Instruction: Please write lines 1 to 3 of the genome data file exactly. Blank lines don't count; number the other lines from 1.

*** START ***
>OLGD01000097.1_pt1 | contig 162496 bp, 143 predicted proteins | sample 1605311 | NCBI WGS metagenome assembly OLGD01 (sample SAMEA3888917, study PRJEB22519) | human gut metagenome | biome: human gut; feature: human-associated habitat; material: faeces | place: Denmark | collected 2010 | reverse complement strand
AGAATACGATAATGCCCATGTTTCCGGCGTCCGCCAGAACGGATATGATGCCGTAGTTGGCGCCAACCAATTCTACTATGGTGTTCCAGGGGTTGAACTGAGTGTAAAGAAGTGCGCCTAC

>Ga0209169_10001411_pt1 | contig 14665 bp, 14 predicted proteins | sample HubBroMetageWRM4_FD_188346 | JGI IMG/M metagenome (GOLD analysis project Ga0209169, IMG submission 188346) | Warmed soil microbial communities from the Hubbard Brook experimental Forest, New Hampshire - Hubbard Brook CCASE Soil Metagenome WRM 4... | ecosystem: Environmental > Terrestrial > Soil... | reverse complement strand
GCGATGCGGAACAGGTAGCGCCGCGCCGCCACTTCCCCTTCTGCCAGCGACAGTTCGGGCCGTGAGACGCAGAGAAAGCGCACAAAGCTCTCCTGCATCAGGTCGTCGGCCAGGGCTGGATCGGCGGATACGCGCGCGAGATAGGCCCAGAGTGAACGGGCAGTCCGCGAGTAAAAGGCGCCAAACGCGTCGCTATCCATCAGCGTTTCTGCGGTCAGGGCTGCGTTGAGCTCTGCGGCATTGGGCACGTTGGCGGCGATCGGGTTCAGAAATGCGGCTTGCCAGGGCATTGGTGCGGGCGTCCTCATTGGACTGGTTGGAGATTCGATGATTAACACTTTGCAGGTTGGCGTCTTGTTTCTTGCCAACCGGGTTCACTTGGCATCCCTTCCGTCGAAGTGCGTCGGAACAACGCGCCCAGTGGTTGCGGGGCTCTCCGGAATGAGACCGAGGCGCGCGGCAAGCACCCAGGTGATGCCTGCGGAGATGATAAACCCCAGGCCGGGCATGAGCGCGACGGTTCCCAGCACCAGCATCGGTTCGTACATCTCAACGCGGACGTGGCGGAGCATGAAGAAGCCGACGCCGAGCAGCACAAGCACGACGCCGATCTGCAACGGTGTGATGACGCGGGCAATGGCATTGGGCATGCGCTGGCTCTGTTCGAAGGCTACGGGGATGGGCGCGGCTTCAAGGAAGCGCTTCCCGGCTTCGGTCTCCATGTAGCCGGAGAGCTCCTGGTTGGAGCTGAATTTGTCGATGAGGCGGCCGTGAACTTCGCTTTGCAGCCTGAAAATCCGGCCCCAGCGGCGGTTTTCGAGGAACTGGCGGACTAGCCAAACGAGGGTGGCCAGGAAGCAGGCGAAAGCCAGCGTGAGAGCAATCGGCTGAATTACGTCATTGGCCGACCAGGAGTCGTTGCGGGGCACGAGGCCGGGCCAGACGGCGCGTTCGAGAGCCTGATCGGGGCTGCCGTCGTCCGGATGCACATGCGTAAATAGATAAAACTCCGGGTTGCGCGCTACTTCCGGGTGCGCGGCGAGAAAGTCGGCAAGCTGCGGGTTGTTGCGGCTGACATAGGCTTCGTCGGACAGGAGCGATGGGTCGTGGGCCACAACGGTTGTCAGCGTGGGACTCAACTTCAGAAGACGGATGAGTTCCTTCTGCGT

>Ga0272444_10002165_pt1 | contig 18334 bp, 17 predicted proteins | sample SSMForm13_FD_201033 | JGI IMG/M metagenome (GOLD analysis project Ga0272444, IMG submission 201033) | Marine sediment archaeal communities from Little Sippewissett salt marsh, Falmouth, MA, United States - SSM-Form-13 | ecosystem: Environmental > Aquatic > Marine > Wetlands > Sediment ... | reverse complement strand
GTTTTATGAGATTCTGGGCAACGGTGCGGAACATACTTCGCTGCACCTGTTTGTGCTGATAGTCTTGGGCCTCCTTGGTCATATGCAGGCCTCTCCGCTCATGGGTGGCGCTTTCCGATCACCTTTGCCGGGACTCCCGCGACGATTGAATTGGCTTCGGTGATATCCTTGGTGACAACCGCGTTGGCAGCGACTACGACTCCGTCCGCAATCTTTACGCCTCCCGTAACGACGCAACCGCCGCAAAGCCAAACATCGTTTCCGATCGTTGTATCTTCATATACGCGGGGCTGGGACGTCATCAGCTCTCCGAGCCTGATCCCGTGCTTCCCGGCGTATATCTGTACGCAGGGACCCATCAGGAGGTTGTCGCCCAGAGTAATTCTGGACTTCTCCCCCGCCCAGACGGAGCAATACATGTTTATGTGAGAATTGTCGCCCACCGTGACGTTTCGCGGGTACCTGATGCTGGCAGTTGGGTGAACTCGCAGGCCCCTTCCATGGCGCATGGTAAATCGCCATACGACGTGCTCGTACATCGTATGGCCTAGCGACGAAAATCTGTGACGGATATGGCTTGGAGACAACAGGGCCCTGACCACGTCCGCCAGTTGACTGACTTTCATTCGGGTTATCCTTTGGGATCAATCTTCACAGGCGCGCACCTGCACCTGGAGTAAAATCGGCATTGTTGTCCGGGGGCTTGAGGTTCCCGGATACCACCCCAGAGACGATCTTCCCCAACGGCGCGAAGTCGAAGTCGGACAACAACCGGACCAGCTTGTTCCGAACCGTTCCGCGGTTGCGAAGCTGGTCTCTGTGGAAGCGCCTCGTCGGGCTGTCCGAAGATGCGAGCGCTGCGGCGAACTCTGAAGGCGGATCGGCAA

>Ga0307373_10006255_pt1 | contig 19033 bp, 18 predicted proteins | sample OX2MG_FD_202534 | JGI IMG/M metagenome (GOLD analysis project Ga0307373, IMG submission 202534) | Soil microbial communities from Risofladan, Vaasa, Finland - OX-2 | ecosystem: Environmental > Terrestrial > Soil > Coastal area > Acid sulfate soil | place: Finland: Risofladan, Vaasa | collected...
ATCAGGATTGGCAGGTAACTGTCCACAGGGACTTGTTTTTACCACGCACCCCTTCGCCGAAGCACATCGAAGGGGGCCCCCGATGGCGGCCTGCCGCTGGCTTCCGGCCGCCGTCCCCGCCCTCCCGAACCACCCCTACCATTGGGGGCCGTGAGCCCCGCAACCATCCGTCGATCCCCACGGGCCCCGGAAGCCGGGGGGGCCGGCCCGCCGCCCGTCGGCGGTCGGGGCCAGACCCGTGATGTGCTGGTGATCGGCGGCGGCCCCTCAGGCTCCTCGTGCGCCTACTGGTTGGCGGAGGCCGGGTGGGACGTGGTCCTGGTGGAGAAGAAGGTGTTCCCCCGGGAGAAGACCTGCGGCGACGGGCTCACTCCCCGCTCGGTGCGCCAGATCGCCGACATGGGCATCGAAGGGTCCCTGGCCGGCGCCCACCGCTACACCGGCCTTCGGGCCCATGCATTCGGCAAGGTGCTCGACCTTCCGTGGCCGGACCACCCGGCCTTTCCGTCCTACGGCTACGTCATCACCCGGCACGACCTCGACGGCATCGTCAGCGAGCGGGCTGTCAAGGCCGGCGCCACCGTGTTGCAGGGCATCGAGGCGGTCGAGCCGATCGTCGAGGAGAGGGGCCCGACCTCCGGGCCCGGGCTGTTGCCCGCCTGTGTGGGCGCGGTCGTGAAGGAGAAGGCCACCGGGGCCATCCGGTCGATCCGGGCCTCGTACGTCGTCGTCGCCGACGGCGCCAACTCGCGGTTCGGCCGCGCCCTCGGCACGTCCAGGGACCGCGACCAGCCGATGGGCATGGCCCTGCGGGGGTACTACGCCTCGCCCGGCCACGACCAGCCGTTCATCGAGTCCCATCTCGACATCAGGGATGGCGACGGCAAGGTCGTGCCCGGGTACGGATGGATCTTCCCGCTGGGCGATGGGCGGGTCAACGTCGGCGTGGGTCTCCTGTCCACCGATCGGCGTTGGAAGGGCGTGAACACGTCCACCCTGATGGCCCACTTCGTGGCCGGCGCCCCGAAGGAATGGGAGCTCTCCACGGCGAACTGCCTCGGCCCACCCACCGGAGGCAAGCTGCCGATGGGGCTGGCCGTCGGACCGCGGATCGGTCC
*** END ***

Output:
>OLGD01000097.1_pt1 | contig 162496 bp, 143 predicted proteins | sample 1605311 | NCBI WGS metagenome assembly OLGD01 (sample SAMEA3888917, study PRJEB22519) | human gut metagenome | biome: human gut; feature: human-associated habitat; material: faeces | place: Denmark | collected 2010 | reverse complement strand
AGAATACGATAATGCCCATGTTTCCGGCGTCCGCCAGAACGGATATGATGCCGTAGTTGGCGCCAACCAATTCTACTATGGTGTTCCAGGGGTTGAACTGAGTGTAAAGAAGTGCGCCTAC

>Ga0209169_10001411_pt1 | contig 14665 bp, 14 predicted proteins | sample HubBroMetageWRM4_FD_188346 | JGI IMG/M metagenome (GOLD analysis project Ga0209169, IMG submission 188346) | Warmed soil microbial communities from the Hubbard Brook experimental Forest, New Hampshire - Hubbard Brook CCASE Soil Metagenome WRM 4... | ecosystem: Environmental > Terrestrial > Soil... | reverse complement strand